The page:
Jan 1, 2012 Wrangell, AK

We awoke feeling refreshed on the New Year, ready to tackle a mountain of tasks.  Pete slept an incredible 14 hours, which I’ve never known him to do, and I got my fair share of sleep too.  Yesterday’s lack of food left me salivating for a hearty wintertime breakfast and Pete obliged.  I sat snug next to the heater with my cup of coffee while the bacon sizzled and eggshells were cracked over the skillet.  Minds alert and bellies satisfied, we set out to accomplish our first real order of business for the day, procuring the firewood that we had cut and stored months before.  Firewood, apart from food and water, was key to our survival for what we referred to as our arctic voyage.  Before departing AK last fall, our friend Jerry had kindly provided us with a hefty stack of pallets and a circular saw.  Pete worked steadfastly to zip up the wood into lengths that would fit just so into our wood stove and store nicely on the boat.  Back in AK, we looked forward to again feasting our eyes on the fruits of our labor, and were pleased to have such an abundance of wood waiting for us.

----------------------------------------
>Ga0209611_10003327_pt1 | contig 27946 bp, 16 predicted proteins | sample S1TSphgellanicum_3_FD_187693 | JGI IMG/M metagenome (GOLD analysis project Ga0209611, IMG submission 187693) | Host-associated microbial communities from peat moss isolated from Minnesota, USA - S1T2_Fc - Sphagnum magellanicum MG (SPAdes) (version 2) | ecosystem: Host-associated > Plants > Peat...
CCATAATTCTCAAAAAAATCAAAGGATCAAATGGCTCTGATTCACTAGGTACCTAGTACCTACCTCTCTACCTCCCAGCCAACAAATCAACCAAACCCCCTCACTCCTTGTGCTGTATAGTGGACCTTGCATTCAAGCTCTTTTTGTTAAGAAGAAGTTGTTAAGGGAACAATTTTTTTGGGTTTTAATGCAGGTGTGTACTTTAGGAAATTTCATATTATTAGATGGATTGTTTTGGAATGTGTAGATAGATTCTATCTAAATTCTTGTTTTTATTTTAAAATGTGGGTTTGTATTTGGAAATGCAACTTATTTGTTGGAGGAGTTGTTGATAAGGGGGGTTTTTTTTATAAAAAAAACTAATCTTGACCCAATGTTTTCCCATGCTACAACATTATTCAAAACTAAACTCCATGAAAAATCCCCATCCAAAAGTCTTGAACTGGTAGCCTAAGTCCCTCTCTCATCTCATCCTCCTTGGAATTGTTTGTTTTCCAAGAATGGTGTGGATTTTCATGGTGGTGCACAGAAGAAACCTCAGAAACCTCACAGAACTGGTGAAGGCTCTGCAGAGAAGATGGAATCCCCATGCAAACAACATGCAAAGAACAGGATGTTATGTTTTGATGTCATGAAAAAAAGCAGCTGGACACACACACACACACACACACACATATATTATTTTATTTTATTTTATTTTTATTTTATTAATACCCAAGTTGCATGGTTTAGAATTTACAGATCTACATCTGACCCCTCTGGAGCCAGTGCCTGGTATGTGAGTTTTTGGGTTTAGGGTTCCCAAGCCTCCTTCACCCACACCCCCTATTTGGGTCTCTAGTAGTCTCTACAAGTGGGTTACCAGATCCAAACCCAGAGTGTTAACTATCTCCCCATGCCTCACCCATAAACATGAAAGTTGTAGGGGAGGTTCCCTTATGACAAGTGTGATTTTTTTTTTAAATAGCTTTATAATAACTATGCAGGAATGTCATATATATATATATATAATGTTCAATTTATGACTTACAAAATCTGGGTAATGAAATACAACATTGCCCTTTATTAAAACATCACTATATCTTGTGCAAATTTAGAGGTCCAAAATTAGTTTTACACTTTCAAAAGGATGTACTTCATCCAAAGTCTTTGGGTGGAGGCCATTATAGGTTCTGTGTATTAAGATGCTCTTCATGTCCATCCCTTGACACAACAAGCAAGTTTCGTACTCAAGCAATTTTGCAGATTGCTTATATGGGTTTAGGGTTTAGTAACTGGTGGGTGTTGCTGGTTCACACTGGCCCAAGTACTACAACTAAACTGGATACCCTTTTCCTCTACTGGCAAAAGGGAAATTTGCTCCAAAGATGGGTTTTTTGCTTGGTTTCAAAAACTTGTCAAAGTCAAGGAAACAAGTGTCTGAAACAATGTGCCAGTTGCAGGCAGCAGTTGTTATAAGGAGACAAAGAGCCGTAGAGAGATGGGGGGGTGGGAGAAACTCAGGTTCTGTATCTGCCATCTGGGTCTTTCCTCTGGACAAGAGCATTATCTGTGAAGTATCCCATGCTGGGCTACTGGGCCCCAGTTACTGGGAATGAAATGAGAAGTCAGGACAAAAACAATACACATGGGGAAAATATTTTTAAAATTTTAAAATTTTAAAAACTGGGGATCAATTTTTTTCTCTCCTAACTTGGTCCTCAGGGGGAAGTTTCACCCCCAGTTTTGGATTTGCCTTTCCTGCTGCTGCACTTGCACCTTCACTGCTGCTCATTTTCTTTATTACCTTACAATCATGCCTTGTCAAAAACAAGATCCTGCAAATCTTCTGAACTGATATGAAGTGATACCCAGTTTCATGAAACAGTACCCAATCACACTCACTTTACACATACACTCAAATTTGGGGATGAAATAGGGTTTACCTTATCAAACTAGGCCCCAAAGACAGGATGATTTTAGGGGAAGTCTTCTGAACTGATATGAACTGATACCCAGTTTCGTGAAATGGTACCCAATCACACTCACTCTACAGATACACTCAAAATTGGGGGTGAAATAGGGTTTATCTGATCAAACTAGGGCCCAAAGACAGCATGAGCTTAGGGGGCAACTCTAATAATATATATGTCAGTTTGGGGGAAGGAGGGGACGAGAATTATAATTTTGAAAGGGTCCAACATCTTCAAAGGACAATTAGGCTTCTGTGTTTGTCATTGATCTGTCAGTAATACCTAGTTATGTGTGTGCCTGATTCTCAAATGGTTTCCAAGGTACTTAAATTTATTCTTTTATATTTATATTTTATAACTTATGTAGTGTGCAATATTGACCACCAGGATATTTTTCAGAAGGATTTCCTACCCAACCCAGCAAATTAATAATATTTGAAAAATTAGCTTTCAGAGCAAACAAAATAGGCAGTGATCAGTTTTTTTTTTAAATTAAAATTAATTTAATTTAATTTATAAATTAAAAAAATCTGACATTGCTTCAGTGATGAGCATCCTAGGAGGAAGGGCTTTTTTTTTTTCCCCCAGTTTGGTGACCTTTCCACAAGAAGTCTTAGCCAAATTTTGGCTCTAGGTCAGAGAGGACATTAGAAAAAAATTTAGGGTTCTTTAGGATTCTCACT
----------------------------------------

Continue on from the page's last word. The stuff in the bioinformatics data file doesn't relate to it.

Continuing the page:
After a round of coffee at Jerry’s place, we headed next door to the neighbors’ trailer where our wood sat in an adjacent storage area.  According to Jerry, the neighbor murdered somebody inside of his house some years ago and is now behind bars for the foreseeable future.  The neighbor is unknowingly doing us a great favor by providing us with a storage facility!  We loaded Jerry’s pickup truck with a huge plastic fish tote full of wood, plus a few more bucket’s worth.  Jerry, our generous benefactor, slid the tote down the harbor’s steep ramp and then glided it along the icy boardwalk to the boat’s slip.  Pete and I worked quickly to unload and stow the wood in our quarter berth bins, racing against the rain that threatened to soak our precious wood, our lifeline for winter cruising.  With no room to spare after the final pieces were stowed, we had expertly eyeballed the exact amount of wood needed.  It felt satisfying to have a healthy winter supply in tow.  Now that we had wood to burn, Pete polished the rusty cast iron stove in preparation for the year’s first fire.  After months sitting in this rain forest environment, the boat needed a thorough drying out.  We sat snug and toasty next to the woodstove, feeling at home back on Privateer after a three-month long hiatus.  Though we shift between land and sea, we spend much of the year on the boat and she provides a home like no other-stout, simple and cozy and suited to our adventurous, nomadic whims.

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